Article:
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Brussels, 27 January 2011

Distance marketing of financial services: the Commission takes Sweden to the Court of Justice

Today the European Commission decided to refer Sweden to the Court of Justice of the European Union for inadequate transposition of Directive 2002/65/EC concerning the distance marketing of consumer financial services into their national law. The Commission considers that Sweden has failed to sufficiently protect consumers' rights in transposing the Directive.

The issue

Sweden has not communicated concrete draft amendments to its national laws (and a timeline for adopting them) implementing the Directive 2002/65/EC on distance marketing of consumer financial services.

The Directive grants consumers, amongst other rights, the right to withdraw from a contract with a service provider within 14 calendar days of its conclusion.

It would appear that consumers exercising their right of withdrawal from a service contract concluded under Swedish law may be required to pay the service supplier compensation for costs associated with, for example, screening before granting a loan. This is contrary to the Directive, which accepts that consumers may be required to compensate a provider only for a service provided to them directly.

The Commission launched an infringement procedure against Sweden on the issue of compensation on 8 October 2009 (IP/09/1450). In reply, Sweden argued that the extra costs which may be imposed on consumers are an inseparable part of the service provided to them. The Commission sent a Reasoned Opinion on 4 June 2009 confirming its opinion that Sweden is infringing the directive (IP/10/688) In reply, Sweden has informed of its intentions to amend national legislation to comply with the Directive.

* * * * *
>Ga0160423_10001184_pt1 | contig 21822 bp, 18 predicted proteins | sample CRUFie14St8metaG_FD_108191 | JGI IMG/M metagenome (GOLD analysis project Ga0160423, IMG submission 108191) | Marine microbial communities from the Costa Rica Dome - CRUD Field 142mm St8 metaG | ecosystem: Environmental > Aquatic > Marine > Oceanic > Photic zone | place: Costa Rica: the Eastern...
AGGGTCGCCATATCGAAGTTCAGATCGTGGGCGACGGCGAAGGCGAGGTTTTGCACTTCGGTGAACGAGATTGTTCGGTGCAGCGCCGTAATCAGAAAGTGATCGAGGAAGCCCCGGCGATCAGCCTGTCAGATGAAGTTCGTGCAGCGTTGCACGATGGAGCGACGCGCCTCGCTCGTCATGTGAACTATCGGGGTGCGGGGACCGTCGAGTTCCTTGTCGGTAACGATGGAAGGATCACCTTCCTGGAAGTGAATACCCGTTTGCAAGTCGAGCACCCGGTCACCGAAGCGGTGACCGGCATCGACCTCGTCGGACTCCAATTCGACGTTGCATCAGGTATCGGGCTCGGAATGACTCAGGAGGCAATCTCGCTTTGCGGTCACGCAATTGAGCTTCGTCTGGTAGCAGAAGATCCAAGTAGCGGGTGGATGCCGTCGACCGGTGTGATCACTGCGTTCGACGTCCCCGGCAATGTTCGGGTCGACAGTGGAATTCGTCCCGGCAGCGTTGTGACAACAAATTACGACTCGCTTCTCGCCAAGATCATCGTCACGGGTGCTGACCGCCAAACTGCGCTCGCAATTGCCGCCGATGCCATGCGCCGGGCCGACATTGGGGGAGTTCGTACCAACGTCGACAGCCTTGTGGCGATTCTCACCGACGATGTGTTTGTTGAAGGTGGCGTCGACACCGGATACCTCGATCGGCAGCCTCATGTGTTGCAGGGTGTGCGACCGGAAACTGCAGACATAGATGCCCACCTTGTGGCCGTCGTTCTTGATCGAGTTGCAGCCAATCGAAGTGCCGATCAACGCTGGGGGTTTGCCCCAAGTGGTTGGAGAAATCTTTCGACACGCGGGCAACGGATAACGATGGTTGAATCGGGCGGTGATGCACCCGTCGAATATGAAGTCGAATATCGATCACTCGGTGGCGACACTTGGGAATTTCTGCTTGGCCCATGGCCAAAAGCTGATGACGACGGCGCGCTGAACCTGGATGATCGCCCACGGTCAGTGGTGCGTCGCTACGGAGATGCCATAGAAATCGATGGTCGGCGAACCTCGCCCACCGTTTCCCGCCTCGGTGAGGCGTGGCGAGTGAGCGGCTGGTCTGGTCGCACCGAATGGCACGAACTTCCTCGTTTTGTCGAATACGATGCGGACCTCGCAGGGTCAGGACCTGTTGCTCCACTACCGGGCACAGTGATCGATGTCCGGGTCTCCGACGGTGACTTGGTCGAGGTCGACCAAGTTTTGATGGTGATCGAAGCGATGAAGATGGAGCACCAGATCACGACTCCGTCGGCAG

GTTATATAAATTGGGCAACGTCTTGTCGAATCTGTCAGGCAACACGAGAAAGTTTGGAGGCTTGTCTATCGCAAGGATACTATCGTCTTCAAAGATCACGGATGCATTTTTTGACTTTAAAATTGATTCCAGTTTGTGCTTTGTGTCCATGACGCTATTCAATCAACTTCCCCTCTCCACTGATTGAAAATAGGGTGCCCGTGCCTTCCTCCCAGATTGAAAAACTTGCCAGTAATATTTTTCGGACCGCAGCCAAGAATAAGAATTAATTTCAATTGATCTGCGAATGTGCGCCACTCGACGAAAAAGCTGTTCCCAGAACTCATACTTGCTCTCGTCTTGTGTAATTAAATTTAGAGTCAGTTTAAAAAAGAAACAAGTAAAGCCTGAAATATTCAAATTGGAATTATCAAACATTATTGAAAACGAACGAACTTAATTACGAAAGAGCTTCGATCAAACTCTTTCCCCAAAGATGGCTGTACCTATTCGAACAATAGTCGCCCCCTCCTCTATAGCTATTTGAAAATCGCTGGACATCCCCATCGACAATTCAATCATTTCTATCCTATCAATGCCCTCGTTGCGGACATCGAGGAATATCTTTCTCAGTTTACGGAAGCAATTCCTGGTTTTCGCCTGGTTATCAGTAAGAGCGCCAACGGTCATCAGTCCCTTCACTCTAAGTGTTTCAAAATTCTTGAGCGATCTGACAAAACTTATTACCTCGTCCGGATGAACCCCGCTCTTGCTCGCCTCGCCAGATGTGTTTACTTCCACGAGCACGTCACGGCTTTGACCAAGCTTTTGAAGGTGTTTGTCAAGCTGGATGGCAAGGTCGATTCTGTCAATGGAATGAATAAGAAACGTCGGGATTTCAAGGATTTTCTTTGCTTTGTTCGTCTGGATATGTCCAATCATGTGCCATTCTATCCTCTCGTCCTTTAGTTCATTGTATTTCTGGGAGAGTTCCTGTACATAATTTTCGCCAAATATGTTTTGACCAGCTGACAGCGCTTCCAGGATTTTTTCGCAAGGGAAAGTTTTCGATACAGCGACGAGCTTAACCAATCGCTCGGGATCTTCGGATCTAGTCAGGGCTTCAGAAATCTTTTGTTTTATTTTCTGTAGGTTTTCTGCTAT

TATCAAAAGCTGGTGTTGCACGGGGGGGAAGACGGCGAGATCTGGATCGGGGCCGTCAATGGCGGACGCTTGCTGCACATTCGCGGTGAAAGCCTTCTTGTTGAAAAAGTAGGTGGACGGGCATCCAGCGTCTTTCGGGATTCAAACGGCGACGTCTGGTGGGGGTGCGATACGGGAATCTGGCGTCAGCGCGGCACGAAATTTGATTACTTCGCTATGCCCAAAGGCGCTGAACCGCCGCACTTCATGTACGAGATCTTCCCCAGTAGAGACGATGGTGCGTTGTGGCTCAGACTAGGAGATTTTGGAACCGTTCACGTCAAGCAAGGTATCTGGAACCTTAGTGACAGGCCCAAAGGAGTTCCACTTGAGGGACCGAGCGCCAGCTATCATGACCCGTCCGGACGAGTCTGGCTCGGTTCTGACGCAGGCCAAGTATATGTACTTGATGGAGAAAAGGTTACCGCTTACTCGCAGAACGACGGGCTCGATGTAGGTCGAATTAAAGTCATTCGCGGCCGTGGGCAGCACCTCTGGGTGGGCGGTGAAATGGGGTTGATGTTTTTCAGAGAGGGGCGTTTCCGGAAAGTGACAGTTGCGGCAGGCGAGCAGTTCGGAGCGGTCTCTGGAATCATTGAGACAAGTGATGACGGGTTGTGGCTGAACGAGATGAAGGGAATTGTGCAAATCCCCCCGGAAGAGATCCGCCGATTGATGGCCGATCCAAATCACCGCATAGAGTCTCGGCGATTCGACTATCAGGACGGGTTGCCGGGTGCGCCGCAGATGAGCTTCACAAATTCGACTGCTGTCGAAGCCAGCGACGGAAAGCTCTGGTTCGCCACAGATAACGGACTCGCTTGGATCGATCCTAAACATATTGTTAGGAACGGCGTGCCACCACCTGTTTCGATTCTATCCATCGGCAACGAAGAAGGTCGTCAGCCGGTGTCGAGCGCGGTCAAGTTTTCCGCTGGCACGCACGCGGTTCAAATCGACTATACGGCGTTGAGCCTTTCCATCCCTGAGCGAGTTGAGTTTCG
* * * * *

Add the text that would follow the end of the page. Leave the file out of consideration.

Sweden has, however, failed to present any draft amendments and a reasonable time-frame for their adoption.

As a result, the Commission has decided today to refer Sweden to the Court of Justice to ensure proper implementation of EU law


Unlike goods, when financial services are bought and sold over the internet or by telephone/fax, the 'financial service' as such is a contract between a consumer and a bank, a credit card company, an investment fund, an insurance company, or another financial institution.

To boost consumer confidence in these distance marketing techniques - and in particular in internet transactions across borders - the EU adopted in 2002 a Directive laying down fundamental rights for consumers:

  • An obligation to provide consumers with comprehensive information before a contract is concluded.

  • A consumer right to withdraw from the contract during a "cooling-off" period.

  • A ban on abusive marketing practices seeking to oblige consumers to buy a service they have not solicited ("inertia selling")

  • Rules to restrict other practices such as unsolicited phone calls and e-mails ("cold calling" and "spamming").

More information on the infringement procedure: MEMO/11/45

More information on consumer financial services:

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